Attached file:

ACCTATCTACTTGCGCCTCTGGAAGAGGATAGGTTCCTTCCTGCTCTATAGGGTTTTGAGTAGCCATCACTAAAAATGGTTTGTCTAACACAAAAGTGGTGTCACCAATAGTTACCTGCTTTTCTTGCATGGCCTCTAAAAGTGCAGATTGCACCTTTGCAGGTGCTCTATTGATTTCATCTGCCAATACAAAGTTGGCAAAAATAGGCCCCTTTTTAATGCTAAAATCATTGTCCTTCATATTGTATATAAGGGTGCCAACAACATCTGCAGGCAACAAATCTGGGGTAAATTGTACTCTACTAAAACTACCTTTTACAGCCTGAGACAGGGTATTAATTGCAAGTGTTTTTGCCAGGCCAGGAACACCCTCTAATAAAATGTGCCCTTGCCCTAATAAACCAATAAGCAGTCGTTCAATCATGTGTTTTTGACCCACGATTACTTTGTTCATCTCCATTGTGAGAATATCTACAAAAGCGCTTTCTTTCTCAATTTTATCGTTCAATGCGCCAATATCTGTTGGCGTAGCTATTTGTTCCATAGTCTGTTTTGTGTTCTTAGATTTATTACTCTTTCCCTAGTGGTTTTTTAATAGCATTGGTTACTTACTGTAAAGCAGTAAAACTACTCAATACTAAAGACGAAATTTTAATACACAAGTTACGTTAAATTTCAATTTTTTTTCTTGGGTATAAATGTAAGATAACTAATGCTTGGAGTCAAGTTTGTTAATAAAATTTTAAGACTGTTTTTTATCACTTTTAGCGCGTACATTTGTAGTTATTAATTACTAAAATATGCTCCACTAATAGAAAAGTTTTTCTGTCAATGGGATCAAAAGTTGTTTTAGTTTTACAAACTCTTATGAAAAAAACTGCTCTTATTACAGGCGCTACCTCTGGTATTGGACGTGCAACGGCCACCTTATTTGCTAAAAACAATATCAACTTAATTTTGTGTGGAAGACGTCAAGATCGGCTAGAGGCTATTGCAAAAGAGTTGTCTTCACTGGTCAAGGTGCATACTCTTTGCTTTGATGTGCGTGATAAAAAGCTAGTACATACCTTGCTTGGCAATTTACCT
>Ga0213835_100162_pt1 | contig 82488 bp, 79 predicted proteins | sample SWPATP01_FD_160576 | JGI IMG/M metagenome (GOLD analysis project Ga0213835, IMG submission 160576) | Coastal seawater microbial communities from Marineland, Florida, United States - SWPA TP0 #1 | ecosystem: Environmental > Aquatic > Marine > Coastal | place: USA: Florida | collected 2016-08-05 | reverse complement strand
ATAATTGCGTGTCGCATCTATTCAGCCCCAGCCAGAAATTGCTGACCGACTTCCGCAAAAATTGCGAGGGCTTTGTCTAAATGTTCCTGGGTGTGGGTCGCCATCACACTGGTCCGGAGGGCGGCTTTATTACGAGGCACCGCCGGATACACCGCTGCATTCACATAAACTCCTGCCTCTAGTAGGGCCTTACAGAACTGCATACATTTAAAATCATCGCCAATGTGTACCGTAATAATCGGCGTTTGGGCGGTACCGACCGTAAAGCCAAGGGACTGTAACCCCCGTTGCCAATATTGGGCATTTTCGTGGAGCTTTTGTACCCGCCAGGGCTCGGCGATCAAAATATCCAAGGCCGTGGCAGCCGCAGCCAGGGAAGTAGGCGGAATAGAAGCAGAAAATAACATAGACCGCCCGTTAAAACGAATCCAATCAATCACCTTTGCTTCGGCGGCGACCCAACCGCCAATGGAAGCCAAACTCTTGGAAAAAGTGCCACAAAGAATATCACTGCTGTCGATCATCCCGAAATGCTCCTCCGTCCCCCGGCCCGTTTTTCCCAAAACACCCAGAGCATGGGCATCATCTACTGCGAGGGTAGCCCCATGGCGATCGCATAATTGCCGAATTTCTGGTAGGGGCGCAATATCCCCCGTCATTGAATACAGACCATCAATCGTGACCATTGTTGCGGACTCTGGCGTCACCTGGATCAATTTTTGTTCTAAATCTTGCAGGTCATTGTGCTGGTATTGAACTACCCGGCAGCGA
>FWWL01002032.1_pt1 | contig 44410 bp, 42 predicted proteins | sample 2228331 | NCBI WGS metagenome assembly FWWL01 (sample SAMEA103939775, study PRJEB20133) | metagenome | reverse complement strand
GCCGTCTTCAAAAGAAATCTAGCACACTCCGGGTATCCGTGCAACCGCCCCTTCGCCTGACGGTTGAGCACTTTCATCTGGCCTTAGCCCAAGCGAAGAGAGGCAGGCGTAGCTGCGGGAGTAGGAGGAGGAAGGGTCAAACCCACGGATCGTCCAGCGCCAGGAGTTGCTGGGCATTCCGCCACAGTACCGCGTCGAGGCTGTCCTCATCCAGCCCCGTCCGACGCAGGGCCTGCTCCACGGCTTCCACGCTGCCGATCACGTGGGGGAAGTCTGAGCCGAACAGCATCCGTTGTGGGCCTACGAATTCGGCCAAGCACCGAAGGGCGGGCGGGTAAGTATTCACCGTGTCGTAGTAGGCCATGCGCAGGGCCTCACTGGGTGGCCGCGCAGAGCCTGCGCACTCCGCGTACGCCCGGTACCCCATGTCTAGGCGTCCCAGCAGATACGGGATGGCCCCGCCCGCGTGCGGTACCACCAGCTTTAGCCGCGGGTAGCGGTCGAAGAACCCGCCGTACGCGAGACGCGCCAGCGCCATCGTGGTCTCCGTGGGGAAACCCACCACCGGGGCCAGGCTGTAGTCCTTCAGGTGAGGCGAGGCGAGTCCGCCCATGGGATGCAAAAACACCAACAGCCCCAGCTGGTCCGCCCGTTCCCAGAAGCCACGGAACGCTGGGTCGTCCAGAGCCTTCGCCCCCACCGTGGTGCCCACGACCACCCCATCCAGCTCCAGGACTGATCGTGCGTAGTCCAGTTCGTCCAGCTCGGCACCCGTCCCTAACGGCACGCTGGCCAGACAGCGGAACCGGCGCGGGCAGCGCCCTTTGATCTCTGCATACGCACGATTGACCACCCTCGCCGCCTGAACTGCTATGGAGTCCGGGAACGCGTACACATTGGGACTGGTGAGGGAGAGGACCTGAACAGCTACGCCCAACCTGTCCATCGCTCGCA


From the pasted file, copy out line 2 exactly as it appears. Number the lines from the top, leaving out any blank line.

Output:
>Ga0213835_100162_pt1 | contig 82488 bp, 79 predicted proteins | sample SWPATP01_FD_160576 | JGI IMG/M metagenome (GOLD analysis project Ga0213835, IMG submission 160576) | Coastal seawater microbial communities from Marineland, Florida, United States - SWPA TP0 #1 | ecosystem: Environmental > Aquatic > Marine > Coastal | place: USA: Florida | collected 2016-08-05 | reverse complement strand